It wasn't expensive, the router was like £35 pounds and the vacuum extract is just my old Dyson - I have a central vac now... see my other instructables!! Thanks for your interest. -Dan
"F"ing awesome man I have built some woofers myself and I gotta say your work is top notch
toastyboy (author)  Friggin Smift6 years ago
Wow! Thanks! Glad you enjoyed it. I'm sure anyone could do the same, it's just a case of using good tools, good materials and taking your sweet time. If you aren't happy with something, then do it again... Cheers -Dan
HammyHavoc6 years ago
I'm extremely impressed (: AND jealous :P Nice one mate
toastyboy (author)  HammyHavoc6 years ago
Thanks for your interest! No need to be jealous, just build yourself one!!! Cheers -Dan
Well, I think I might spend the next few days making my own, I'll post some pics in a few days to let you know how it turned out! Thanks
toastyboy (author)  HammyHavoc6 years ago
Yeah, good luck, and take your time. That sub took me probably a whole month of evenings after work. So about 120-150 hours. ...but it's worth it for a nice finish and a nice sound
Solitus39896 years ago
Hi toastyboy. there have been alot of 'arguments' above about whether your design is a subwoofer or just a woofer and whether is it isobaric or non-isobaric... i just have one question and a comment. How much did the whole project cost? And my comment is your daughter is very cute and im glad you could involve her. it's a bit of inspiration to me when i tell me little brother that he's too young to help. thanks for the instructable. and i hope your wife doesn't mind the "loudspeaker component designed to reproduce only extremely low bass frequencies" (if i called it a subwoofer/woofer i may be proven wrong in a barrage of comments) too annoying.
toastyboy (author)  Solitus39896 years ago
Hi Solitus,

Regarding the cost, I would say it came in at under £150. This breaks down as:
£80 for the drivers
£20 for the mdf
£10 for the carpet
£10 for the electrics
£10 for fixings, screws, bolts
£10 glues, silicone and fillers
£10 piping bits and bobs

If you had to buy all new it would cost more, but the prices above assume that you don't (say) have to buy a full £10 tub of glue and only use half of it etc...

The time element is far more expensive, I spent probably 100hours on this, even at £10 an hour that's a grand!!

...but I loved doing it.

I'm glad you enjoyed my "enclosure containing a pair of transducers designed to produce (relatively) low frequencies within the bounds of the human audiable spectrum" !! ;-)
-Dan
thanks. :-D that would be about $300 USD, but i know we have alot of those things lying around. im thinking of making a sub box for my car, and i am looking for designs. without the need to buy the drivers, this would be a cheap and easy design. :)
toastyboy (author)  Solitus39896 years ago
Yep, about $300 dollars, although stuff is the US is normally $ = £ so you might get it for less.

It does make for a nice small box, and if you have your drivers parameters then you can tailor the design to match.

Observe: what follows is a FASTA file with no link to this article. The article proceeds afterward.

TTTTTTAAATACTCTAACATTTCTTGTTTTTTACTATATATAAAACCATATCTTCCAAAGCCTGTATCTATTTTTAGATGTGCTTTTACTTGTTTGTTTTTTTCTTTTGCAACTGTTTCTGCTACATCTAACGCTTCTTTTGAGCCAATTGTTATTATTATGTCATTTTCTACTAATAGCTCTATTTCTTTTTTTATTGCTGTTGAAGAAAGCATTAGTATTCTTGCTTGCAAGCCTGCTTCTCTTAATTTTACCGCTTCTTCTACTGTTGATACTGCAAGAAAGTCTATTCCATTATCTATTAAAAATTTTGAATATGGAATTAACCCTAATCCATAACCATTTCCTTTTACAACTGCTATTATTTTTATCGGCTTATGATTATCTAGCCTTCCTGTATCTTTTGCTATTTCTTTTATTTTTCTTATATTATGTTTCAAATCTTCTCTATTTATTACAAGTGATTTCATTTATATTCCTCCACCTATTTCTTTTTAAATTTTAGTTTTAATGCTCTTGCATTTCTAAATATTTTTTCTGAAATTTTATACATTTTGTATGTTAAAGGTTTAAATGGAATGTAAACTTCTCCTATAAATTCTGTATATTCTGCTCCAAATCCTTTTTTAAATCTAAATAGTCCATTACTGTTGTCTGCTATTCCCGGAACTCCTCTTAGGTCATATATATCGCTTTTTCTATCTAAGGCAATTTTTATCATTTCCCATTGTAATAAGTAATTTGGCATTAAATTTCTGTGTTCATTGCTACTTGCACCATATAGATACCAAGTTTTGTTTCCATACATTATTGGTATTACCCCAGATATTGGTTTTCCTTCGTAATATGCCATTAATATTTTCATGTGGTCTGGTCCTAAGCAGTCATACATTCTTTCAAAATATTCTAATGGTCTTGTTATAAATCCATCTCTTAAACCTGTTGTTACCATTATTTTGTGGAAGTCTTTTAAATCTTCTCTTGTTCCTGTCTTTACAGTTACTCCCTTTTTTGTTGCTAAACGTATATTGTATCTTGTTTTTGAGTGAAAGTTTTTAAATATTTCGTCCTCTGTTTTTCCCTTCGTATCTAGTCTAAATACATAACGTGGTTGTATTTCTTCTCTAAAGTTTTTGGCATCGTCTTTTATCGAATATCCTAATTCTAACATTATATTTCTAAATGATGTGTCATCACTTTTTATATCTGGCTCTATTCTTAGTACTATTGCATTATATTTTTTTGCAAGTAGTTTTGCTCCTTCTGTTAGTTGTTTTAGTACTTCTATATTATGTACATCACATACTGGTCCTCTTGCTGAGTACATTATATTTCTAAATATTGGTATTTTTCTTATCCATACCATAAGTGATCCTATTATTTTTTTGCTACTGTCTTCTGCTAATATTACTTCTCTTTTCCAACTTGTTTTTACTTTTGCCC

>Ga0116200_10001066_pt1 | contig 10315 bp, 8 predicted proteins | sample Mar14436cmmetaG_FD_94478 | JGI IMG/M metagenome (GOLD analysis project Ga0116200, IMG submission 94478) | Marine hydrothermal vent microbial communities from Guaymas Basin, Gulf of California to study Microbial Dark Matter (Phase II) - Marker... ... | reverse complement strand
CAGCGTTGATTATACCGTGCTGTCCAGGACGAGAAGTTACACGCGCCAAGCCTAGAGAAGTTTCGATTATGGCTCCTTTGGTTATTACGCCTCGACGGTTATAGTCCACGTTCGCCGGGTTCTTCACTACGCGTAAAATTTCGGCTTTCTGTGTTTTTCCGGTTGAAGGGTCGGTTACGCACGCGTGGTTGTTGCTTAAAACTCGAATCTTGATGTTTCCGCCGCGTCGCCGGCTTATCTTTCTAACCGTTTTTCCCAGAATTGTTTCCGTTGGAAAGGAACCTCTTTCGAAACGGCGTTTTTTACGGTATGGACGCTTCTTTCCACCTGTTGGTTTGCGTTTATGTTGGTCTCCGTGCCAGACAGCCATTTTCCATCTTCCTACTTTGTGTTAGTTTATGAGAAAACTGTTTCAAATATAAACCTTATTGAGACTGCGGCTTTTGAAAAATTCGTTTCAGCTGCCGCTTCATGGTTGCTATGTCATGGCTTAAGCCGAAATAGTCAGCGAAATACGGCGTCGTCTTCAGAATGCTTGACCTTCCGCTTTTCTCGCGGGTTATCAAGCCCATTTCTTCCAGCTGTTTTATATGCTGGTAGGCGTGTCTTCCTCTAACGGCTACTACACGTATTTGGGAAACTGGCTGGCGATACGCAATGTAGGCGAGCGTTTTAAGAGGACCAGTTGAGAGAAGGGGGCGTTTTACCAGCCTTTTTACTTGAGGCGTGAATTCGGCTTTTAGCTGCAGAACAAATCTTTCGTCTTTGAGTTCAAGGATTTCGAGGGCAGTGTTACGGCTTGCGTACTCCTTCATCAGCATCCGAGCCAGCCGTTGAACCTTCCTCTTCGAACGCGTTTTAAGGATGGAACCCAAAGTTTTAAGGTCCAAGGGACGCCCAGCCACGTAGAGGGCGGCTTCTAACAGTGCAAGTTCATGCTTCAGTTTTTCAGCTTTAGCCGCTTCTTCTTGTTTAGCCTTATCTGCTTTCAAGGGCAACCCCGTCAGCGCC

Good luck!
Punkguyta6 years ago
Those are woofers not subwoofers....sigh..
Swert Punkguyta6 years ago
Whats the difference? Are subwoofers just smaller or something?
toastyboy (author)  Swert6 years ago
Yeah, what it the difference then? Mine goes down to about 30Hz, Which is a subsonic freqency, so it's a subwoofer surely? Also, why plural? It's a subwoofer, not a subwoofers. Cheers -Dan
There's 2 subwoofers in there doofus, and my 12" goes to 24hz :D
The subwoofer is the assembly of said enclosure and the drivers, but I work in a mobile electronics shop(have exp in home theater)and folks in the mobile side of audio often refer to low freq drivers as "subs, subwoofers, woofers," or more simply the dia of the driver. This being said your not 100% wrong but you are, and your 12 will reproduce freq well lower than 24hz, it may not be with much amplitude but the wave will be there. also you won't be able to here it much lower than 20 if that. and to "swaggeringPagan" while I'm at it, the speakers being just out of phase will cause destructive interference, they need to be 180 deg in opposite phase. but considering the fact that your are talking about normal amplifiers and drivers, few amps have variable phase adjustments. In this design you lose considerable bandwidth, the problem with bandpass enclosures they do just what they are called, the allow a certain band to pass, this mens that the driver will only be able to efficiently reproduce freq in that band. you could sacrifice some output for more range, buy doing a standard sealed enclosure. you could obtain the same spl with a more powerful amplifier. On another note there is another enclosure that lacks high spl output characteristics but has the flattest freq curve I've seen. its called an a-periodic or infinant baffle enclosure. a periodic meaning there no freq peak. of course there is a peak but its virtually nonexistent. Its a very simple design concept but I'm not sure of any formulas on creating it. I learned at school that all they are comprised of is a standard sealed enclosure with a hole of undetermined size with and undetermined amount of fiberglass mat or similar material covering the hole. I can't honesty say I've ever heard or seen one, but I've wanted to attempt one, but I've no time. do some research online they are very interesting.